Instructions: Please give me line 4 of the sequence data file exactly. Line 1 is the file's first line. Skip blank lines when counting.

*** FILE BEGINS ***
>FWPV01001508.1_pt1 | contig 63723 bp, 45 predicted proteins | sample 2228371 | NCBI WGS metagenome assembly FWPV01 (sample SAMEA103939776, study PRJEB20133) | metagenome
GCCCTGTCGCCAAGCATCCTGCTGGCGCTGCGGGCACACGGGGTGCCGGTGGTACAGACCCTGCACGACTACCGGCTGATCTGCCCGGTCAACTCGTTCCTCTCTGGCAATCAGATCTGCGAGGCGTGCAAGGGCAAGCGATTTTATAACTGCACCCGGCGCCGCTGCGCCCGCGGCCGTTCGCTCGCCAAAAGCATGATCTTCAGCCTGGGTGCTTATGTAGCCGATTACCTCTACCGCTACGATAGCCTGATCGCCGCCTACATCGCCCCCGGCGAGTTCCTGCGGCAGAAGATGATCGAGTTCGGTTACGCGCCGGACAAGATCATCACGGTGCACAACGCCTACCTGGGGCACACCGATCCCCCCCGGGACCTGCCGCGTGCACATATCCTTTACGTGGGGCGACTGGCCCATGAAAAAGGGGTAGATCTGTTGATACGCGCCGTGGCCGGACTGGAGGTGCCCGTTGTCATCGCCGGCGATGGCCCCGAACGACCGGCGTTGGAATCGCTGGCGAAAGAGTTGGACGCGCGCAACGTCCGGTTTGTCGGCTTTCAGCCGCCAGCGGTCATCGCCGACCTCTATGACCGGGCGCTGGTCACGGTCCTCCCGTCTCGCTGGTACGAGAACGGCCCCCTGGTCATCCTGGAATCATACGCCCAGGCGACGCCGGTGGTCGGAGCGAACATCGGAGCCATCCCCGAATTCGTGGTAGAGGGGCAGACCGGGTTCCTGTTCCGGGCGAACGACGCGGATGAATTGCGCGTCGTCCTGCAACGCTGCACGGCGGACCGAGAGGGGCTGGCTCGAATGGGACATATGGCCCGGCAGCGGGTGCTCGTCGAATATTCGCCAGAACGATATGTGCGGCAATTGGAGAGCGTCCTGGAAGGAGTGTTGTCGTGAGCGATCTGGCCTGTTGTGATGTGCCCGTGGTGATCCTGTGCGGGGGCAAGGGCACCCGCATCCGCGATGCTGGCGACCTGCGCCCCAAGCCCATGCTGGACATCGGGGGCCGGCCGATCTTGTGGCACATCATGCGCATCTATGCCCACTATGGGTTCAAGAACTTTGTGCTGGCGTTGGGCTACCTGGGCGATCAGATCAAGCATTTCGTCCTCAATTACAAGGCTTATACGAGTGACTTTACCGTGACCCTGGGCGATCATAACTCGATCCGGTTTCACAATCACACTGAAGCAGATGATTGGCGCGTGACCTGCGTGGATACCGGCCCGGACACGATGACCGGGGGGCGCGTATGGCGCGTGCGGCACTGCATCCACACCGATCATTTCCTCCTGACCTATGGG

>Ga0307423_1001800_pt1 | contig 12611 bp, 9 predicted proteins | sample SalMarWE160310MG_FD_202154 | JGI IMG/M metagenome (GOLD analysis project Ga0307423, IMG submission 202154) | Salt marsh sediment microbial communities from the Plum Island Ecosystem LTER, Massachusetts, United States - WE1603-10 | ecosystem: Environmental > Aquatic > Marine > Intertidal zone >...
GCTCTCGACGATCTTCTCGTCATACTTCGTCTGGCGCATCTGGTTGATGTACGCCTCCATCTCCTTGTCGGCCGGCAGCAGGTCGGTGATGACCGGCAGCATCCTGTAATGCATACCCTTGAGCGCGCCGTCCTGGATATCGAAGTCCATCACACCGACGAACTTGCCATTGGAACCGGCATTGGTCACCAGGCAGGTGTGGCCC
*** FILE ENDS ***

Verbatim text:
GCTCTCGACGATCTTCTCGTCATACTTCGTCTGGCGCATCTGGTTGATGTACGCCTCCATCTCCTTGTCGGCCGGCAGCAGGTCGGTGATGACCGGCAGCATCCTGTAATGCATACCCTTGAGCGCGCCGTCCTGGATATCGAAGTCCATCACACCGACGAACTTGCCATTGGAACCGGCATTGGTCACCAGGCAGGTGTGGCCC